Tuesday, September 11, 2018

Recording Audio

So you have your recording interface, a mic or instrument, Cakewalk downloaded, and you want to record some audio? Let's do it!

Test the Audio Output

  1. In the Control Panel or Settings in Windows, select "Sound" or "Manage Audio Devices".  Search for one of these in the Windows search bar if you're not sure where to find it.
  2. On the "Playback" tab, be sure your audio interface is enabled and selected as default.  It should have a green check next to it.
  3. Next, make sure your audio interface is default on the "Recording" tab.  My Focusrite 18i8 is connected to my desktop, and I'm currently on my laptop, so imagine "Microphone" is your audio interface.
  4. .
  5. If either is not enabled or checked, right click the entry and enable/ set it to default.
  6. Right-click the playback audio interface again and click "Test".  You should hear sound.  
  7. If not, be sure the volume is up and that you have the latest drivers for your device.  If that fails, check your manual and see if your audio interface has a free support line or email.

Audio Options

  1. Open Cakewalk by BandLab and start a new "Basic" project. (Either on the startup screen or File>New). 

    Or the Cakewalk Start Screen

  2. Edit > Preferences > Devices
  3. Choose your audio interface under "Input Drivers".  
  4. Under "Output Drivers" choose the interface connected to your speakers or headphones.

Add an Audio Track

  1. If you opened a "Basic" project, you'll already have an audio track and can move on to the next session.
  2. If not, right-click the track row header column and select "Add Audio Track"

Set the Audio Track to Record

  1. Click the red "Record" button on the Cakewalk ribbon.
  2. On your Audio track, click the red record button.  You'll only want to click on the track(s) you want to record.  Be careful to disable this when you want to move on to a new track, lest you overwrite other tracks.
  3. Click the "I" drop-down and select your audio interface as the input to your audio track.
  4. The "O" (Output) drop-down should be set to "Master".
  5. Your "Master" bus on the left should be set to your audio interface's Output Driver.  Click the drop-down to change it.  The "Master" bus will also be your main volume control.
What is a bus?  A bus is an audio channel where you can control the result of several tracks at once.  For example, lets say you have three different guitar tracks and you need to raise the volume of all three guitars and add some reverb.  You could raise the volume and add reverb on all three tracks, or you could send all three tracks to a "Guitar" bus.  Then you would raise the volume and add the reverb once to the Guitar bus.

Input Echo

Click this button if you want to hear what you're recording as you record.  This can be helpful sometimes, or give you the preview of some real-time effects you have on a track.  However, if your audio interface has some latency (delay), it will sound like you're echoing and can throw you off, so use with caution.


As you might imagine, muting the track will stop it from playing back.  I sometimes mute the track if I'm going to record several takes in one fell swoop on the same track, that way I don't hear the other takes while I'm recording the next one.  I'll post a step-by-step on how to do this later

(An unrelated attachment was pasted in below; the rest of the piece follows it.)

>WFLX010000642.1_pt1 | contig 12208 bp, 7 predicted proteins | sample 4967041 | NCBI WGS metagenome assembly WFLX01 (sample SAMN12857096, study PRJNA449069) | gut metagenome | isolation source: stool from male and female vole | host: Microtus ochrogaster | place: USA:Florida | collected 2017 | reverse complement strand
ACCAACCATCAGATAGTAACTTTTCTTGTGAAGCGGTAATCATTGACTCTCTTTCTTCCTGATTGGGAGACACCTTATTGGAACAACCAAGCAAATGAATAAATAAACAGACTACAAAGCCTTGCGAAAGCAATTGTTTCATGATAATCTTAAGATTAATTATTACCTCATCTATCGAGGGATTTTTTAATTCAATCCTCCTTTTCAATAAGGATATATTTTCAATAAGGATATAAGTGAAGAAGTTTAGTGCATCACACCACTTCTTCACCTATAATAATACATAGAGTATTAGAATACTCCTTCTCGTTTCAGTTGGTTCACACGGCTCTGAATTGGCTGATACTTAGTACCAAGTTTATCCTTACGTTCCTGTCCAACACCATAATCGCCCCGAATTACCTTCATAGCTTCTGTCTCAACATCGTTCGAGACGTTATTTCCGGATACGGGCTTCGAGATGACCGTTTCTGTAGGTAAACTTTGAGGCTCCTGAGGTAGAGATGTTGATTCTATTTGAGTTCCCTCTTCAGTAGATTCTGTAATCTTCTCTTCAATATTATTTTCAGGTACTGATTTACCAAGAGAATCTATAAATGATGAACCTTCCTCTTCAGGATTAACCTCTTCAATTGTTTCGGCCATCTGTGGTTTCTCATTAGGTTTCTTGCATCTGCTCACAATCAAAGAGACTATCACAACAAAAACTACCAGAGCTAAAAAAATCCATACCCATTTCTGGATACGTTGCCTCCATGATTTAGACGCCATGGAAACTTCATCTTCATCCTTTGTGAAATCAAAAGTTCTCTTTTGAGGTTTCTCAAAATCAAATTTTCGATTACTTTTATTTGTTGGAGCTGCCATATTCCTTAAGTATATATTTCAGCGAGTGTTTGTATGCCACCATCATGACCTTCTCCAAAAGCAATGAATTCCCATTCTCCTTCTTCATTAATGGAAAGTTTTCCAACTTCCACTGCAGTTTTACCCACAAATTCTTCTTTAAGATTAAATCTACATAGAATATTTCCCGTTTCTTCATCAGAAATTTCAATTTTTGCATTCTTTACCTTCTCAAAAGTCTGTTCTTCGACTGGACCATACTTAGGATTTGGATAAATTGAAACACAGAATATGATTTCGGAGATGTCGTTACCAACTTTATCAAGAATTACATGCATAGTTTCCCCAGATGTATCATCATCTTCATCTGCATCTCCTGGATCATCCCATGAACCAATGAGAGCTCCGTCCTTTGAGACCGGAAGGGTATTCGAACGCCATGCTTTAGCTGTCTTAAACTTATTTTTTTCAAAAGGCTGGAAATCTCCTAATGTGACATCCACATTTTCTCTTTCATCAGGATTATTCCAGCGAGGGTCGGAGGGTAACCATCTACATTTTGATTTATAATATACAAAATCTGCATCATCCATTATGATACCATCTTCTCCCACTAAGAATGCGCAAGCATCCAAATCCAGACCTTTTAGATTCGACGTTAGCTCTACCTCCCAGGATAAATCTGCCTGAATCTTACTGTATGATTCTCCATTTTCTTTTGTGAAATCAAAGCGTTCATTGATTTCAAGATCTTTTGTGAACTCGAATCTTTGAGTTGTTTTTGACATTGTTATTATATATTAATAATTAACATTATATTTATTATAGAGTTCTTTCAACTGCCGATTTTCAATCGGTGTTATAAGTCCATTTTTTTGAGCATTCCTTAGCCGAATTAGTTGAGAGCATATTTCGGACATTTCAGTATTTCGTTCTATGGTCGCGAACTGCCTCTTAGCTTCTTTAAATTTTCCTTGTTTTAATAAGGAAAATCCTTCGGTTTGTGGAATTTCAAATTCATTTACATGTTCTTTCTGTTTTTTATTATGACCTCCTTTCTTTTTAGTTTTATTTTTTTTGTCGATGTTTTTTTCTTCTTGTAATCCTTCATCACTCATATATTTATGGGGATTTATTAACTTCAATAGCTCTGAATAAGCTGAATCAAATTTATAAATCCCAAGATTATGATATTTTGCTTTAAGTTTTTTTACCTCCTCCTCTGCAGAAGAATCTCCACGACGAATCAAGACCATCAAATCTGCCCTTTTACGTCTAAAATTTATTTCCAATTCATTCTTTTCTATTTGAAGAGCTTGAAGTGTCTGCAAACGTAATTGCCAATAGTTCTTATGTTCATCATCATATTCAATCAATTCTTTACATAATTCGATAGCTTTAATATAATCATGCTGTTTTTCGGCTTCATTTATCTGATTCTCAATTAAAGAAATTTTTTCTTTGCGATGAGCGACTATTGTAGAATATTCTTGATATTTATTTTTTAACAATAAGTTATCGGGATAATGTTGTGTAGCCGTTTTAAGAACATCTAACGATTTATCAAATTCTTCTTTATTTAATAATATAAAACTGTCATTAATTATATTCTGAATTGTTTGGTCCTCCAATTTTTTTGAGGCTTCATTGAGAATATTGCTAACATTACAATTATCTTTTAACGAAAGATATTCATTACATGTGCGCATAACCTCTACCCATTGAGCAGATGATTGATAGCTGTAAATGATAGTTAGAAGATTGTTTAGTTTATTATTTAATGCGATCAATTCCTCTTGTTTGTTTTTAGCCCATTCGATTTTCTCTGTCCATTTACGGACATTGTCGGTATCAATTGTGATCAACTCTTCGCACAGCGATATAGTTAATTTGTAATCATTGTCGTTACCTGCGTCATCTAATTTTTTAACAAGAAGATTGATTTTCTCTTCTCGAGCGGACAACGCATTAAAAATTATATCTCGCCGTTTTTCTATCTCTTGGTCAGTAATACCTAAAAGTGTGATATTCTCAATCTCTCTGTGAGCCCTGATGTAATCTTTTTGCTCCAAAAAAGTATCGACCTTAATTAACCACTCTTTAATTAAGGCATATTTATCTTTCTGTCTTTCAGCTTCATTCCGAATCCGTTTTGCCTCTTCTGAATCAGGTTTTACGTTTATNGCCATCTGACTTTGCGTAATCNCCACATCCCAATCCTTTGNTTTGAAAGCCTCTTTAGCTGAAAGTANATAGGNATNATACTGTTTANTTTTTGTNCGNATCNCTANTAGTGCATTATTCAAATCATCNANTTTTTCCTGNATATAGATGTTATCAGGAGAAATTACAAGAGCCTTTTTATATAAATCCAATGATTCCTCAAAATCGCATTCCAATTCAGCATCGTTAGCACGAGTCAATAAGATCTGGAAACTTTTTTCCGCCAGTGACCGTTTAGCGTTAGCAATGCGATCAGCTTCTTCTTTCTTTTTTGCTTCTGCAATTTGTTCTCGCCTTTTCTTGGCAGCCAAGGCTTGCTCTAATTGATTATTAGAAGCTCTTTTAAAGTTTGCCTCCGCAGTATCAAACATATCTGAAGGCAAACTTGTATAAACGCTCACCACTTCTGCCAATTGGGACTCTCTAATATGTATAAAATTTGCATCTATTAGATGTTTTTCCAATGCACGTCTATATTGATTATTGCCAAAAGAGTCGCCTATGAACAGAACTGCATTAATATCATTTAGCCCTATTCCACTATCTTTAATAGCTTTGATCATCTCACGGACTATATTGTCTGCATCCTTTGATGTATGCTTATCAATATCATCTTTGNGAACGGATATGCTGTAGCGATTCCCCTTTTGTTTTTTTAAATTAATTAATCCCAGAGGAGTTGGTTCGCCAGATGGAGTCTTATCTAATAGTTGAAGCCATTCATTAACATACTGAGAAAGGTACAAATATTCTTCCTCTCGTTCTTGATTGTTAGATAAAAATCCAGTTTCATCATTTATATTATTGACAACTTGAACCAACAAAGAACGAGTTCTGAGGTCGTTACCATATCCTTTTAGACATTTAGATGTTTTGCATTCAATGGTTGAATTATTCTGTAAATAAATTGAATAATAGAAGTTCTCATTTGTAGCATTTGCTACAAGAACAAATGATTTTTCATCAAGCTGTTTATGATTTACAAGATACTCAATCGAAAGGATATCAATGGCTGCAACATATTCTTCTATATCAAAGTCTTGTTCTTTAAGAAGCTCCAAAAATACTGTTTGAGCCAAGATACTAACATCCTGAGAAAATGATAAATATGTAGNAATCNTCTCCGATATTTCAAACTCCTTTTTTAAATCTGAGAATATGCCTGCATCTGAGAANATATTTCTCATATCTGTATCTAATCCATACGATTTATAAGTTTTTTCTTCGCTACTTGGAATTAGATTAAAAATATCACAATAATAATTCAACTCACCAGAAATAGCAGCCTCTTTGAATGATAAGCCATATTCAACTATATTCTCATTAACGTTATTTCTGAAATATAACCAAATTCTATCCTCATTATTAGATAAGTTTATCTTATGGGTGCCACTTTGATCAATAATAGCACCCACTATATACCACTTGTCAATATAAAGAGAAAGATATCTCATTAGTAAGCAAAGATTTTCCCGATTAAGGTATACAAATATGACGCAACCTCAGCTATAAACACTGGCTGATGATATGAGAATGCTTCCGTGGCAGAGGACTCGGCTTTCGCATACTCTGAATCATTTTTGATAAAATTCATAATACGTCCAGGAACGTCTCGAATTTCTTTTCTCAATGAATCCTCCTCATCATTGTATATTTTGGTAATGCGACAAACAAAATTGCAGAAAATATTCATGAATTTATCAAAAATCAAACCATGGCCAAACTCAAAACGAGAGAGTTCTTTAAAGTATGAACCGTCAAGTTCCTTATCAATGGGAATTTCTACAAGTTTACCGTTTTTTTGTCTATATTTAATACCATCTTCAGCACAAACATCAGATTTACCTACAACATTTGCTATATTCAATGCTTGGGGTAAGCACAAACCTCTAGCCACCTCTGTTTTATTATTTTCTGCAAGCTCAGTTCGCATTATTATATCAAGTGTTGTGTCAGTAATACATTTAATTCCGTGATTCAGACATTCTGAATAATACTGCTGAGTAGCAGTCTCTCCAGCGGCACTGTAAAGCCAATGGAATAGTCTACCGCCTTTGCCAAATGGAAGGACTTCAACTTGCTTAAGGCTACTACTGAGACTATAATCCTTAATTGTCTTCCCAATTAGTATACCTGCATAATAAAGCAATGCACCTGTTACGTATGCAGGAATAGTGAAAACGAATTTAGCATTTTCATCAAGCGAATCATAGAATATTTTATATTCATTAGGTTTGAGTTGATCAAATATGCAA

Maintain Tempo with a Metronone

Eventually you may have some type of percussion to maintain tempo while you record.  Until then, we can set a metronome within Cakewalk.
  1. Find the tempo field on the Cakewalk ribbon.  It probably reads 120 by default.
  2. Think of a tempo that suits what you want to record.  Remember that tempo equals beats per minute.  
  3. Move all the way back to the beginning of the song.  You can set different tempos throughout the song later, but for now we want the same tempo throughout.
  4. Click the 120 and change it to the beats per minute you want.  Don't worry, you can change it later.
  5. Enable the "Metronome on Record" and "Metronome on Playback" buttons if they're not already enabled.  If you don't want the metronome to sound on playback or record, you can disable these later.
  6. Click the play button and listen to the metronone.
  7. Doesn't sound quite how you'd like?  Feel free to peruse the advanced metronome options.

Adjust Volume on Your Instrument and Interface

Before we record, be aware of all the places you need to have the volume turned up.  Start as low as possible, and turn it up after you're sure it's working.  
  • The volume knob on your instrument.
  • The volume on your audio interface.
  • The volume in your audio interface drivers and the playback volume in Windows (Control Panel)
  • The volume on the track in Cakewalk/
  • Is your audio track in Cakewalk muted?

Rock and Roll!

Your track is set to record and everything is ready to go, so click the record button and let's hear what you got!

Extra Credit: Loop and Record

Sometimes you're not sure how to sing a part and just want to record a few takes without fiddling with your computer in between each.
  1. Mute the track you're recording.  You don't want to hear previous takes while recording.
  2. Activate looping
  3. Specify which measure/bar you want to start and stop recording.
  4. Otherwise, follow the same recording instructions above.
  5. To hear each take individually, you can move them to separate tracks or mute some of the clips to only hear the ones you need.

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